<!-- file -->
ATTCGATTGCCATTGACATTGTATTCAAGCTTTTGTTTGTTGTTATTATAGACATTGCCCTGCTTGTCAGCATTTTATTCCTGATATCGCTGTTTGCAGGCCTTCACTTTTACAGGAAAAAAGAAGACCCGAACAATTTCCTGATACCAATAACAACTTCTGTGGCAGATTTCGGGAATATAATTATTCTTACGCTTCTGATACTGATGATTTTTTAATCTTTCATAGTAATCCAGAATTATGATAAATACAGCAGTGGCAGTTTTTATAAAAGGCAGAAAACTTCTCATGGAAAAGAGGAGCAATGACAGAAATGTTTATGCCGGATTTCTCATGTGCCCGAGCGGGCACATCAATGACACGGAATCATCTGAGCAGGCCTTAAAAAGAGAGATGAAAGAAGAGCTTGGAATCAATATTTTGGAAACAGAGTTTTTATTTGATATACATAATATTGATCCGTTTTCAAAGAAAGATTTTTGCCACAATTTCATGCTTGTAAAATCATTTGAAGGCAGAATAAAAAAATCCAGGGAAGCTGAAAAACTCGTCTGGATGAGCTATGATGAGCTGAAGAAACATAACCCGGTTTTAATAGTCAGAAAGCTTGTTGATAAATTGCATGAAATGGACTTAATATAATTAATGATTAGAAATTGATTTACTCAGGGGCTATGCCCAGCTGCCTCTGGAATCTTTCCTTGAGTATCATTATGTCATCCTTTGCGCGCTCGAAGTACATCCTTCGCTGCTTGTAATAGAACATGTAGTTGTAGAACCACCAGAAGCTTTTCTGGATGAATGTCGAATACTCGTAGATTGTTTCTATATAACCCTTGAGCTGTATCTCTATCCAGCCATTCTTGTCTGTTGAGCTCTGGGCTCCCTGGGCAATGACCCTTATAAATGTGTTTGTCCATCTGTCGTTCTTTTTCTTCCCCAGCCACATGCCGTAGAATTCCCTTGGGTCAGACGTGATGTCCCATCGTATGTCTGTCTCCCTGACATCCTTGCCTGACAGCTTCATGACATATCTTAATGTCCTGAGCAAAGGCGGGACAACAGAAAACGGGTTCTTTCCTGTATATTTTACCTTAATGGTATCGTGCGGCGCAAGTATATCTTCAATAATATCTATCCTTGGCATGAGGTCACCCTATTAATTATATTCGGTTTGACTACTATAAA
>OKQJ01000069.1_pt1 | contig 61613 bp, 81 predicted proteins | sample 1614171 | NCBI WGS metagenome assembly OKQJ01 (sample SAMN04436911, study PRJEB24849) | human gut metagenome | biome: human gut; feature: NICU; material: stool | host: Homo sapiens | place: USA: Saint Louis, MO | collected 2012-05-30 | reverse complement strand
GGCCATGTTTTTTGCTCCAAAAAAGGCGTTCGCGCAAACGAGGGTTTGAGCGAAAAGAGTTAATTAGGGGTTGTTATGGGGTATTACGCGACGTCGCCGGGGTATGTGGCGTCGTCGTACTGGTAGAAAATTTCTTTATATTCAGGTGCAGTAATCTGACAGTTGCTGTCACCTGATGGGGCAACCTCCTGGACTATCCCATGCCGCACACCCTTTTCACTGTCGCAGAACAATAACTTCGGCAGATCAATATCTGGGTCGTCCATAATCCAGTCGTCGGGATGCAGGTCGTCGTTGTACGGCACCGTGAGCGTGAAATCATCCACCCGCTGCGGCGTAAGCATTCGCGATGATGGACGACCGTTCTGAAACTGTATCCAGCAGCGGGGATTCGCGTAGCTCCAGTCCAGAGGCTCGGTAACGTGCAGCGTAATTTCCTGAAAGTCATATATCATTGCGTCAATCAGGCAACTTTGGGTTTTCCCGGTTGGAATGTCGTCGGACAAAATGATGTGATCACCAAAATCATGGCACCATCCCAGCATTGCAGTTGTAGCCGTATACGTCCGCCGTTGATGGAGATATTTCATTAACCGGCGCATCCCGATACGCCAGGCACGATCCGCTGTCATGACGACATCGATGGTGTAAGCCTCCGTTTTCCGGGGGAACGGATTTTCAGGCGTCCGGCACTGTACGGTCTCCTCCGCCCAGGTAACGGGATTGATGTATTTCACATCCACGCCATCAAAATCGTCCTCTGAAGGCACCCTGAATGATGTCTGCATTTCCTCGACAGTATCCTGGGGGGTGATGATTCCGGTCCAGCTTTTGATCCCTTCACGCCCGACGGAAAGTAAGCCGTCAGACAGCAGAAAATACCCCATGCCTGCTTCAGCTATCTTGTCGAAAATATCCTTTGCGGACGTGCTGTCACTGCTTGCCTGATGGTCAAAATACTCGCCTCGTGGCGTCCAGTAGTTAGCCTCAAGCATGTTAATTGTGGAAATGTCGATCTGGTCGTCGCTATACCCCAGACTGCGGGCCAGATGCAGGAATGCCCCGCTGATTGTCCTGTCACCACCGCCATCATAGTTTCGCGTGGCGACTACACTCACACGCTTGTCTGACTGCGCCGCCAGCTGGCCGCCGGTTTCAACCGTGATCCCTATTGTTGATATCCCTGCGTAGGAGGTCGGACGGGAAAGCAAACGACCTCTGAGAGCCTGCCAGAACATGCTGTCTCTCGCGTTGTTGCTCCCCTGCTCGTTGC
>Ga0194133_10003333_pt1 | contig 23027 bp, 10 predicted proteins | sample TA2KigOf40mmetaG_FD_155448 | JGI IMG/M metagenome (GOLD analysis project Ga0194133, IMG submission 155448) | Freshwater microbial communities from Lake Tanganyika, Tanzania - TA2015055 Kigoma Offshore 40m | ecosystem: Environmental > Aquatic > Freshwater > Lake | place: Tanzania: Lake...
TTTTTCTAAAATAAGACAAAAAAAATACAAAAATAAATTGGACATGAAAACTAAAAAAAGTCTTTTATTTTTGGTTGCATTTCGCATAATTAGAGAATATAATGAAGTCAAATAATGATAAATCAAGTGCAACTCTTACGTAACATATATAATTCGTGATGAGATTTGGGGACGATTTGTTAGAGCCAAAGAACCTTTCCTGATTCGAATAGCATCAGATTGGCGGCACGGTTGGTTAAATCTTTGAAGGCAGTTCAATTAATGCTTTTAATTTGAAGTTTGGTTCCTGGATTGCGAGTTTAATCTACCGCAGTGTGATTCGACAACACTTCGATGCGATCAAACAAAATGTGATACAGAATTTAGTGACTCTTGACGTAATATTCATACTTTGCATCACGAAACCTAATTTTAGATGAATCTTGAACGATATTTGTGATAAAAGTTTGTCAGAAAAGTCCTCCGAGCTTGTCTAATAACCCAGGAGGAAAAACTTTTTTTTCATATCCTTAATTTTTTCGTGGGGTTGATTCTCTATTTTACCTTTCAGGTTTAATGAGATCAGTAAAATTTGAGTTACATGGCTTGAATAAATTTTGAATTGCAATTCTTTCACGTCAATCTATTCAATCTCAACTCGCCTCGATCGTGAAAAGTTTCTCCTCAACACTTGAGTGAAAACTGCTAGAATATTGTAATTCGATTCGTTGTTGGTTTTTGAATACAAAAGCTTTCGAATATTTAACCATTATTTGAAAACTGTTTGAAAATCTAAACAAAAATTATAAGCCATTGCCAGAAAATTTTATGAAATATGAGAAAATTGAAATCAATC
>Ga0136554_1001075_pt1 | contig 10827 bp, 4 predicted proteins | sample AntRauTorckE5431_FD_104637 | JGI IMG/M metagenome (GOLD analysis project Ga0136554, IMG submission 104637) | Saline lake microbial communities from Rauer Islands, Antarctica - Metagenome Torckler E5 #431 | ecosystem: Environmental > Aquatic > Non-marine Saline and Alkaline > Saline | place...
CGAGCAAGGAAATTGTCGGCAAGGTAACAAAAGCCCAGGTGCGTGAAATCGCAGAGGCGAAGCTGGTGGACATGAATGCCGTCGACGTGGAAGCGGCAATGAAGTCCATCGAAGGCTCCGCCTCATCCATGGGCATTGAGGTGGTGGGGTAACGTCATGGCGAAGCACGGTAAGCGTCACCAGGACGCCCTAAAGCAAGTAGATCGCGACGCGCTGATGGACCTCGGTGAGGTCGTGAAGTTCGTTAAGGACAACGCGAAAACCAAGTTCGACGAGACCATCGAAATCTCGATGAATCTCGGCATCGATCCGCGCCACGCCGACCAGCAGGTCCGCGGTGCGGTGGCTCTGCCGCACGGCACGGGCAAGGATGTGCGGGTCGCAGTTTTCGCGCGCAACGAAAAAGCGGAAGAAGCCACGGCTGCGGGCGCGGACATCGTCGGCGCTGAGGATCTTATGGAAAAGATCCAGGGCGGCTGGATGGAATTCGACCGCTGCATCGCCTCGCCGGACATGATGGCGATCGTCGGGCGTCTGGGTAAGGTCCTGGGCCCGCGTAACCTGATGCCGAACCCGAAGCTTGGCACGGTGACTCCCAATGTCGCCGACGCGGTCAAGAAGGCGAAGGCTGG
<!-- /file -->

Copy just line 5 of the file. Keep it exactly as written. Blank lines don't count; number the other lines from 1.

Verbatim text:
TTTTTCTAAAATAAGACAAAAAAAATACAAAAATAAATTGGACATGAAAACTAAAAAAAGTCTTTTATTTTTGGTTGCATTTCGCATAATTAGAGAATATAATGAAGTCAAATAATGATAAATCAAGTGCAACTCTTACGTAACATATATAATTCGTGATGAGATTTGGGGACGATTTGTTAGAGCCAAAGAACCTTTCCTGATTCGAATAGCATCAGATTGGCGGCACGGTTGGTTAAATCTTTGAAGGCAGTTCAATTAATGCTTTTAATTTGAAGTTTGGTTCCTGGATTGCGAGTTTAATCTACCGCAGTGTGATTCGACAACACTTCGATGCGATCAAACAAAATGTGATACAGAATTTAGTGACTCTTGACGTAATATTCATACTTTGCATCACGAAACCTAATTTTAGATGAATCTTGAACGATATTTGTGATAAAAGTTTGTCAGAAAAGTCCTCCGAGCTTGTCTAATAACCCAGGAGGAAAAACTTTTTTTTCATATCCTTAATTTTTTCGTGGGGTTGATTCTCTATTTTACCTTTCAGGTTTAATGAGATCAGTAAAATTTGAGTTACATGGCTTGAATAAATTTTGAATTGCAATTCTTTCACGTCAATCTATTCAATCTCAACTCGCCTCGATCGTGAAAAGTTTCTCCTCAACACTTGAGTGAAAACTGCTAGAATATTGTAATTCGATTCGTTGTTGGTTTTTGAATACAAAAGCTTTCGAATATTTAACCATTATTTGAAAACTGTTTGAAAATCTAAACAAAAATTATAAGCCATTGCCAGAAAATTTTATGAAATATGAGAAAATTGAAATCAATC